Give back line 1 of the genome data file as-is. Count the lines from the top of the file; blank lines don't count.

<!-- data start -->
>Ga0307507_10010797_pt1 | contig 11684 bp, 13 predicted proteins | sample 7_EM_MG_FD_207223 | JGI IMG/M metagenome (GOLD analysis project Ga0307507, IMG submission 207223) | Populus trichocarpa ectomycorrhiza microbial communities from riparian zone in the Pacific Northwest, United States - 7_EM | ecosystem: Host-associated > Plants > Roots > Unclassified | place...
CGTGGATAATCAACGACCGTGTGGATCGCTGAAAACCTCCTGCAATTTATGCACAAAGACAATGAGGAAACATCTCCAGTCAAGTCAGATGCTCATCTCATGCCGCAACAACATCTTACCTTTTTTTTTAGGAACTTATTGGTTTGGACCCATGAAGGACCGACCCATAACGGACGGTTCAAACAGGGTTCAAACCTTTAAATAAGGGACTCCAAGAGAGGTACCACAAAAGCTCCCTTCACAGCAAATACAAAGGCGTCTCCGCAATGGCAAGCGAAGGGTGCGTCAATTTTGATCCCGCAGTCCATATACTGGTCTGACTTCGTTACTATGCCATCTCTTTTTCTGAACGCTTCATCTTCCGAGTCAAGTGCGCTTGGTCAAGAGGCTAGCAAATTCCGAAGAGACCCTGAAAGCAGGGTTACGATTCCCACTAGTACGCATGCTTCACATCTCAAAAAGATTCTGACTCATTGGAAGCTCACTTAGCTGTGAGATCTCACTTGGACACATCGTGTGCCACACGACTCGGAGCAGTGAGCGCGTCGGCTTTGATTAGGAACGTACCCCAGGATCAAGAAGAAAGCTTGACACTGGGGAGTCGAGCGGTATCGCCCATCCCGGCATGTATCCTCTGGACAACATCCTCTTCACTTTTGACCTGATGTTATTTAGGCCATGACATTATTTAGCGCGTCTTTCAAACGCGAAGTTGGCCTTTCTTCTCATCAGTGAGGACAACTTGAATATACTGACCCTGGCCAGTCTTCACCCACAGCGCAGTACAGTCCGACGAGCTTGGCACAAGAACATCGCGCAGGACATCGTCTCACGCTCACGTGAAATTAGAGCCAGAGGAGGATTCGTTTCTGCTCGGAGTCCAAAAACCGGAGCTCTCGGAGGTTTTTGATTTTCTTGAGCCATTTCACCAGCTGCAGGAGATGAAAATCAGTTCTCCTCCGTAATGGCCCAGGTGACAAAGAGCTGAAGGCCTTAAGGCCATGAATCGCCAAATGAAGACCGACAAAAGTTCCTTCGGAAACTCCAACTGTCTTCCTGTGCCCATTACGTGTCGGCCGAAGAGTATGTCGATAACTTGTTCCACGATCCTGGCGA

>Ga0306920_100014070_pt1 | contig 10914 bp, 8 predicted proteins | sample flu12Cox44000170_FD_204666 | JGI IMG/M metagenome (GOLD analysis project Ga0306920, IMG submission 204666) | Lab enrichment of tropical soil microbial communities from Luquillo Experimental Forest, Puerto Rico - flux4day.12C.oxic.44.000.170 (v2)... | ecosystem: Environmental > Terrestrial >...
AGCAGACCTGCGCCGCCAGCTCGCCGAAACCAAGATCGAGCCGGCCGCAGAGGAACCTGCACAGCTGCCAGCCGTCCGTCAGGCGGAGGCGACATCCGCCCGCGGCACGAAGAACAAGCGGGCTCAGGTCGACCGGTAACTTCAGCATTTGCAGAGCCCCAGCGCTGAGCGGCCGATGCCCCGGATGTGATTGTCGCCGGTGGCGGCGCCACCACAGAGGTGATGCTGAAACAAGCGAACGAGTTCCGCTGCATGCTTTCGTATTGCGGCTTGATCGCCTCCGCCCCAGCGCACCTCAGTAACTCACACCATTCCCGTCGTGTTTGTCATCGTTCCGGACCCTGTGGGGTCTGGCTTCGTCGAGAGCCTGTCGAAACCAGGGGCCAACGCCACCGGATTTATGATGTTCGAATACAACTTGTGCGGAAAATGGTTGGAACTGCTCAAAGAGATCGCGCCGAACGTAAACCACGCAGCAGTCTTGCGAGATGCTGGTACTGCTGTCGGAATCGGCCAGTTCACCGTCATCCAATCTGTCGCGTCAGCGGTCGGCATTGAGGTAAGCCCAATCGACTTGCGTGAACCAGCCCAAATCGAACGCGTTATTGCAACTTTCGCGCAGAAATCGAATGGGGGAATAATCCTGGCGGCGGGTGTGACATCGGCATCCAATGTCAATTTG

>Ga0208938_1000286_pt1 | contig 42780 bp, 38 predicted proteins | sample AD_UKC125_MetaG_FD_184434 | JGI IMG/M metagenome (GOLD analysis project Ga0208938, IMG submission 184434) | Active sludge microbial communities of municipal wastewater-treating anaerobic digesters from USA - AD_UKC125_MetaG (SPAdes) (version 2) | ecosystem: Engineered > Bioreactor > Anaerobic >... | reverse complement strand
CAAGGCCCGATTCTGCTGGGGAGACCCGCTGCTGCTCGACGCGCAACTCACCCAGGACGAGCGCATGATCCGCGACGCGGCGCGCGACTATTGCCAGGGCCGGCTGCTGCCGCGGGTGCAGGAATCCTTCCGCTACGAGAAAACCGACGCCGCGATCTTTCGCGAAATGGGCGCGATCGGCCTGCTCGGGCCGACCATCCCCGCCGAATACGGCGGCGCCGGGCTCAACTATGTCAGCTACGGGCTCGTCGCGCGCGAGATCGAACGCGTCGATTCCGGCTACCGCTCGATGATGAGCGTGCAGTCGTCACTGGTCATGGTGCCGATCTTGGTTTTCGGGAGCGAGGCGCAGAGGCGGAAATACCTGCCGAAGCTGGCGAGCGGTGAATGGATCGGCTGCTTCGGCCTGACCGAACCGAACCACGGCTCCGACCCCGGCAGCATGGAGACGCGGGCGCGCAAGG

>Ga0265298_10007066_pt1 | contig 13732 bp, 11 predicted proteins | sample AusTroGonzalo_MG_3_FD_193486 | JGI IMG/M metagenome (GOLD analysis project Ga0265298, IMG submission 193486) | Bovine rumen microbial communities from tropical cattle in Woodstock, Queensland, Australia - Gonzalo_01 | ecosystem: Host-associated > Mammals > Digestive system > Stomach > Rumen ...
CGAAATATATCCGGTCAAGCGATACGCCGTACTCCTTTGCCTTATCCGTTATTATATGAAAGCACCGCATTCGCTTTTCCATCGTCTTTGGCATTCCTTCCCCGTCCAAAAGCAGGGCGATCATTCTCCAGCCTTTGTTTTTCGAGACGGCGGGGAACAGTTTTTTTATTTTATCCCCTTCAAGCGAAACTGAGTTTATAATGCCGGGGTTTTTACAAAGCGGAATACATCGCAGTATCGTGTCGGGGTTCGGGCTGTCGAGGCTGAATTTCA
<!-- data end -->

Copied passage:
>Ga0307507_10010797_pt1 | contig 11684 bp, 13 predicted proteins | sample 7_EM_MG_FD_207223 | JGI IMG/M metagenome (GOLD analysis project Ga0307507, IMG submission 207223) | Populus trichocarpa ectomycorrhiza microbial communities from riparian zone in the Pacific Northwest, United States - 7_EM | ecosystem: Host-associated > Plants > Roots > Unclassified | place...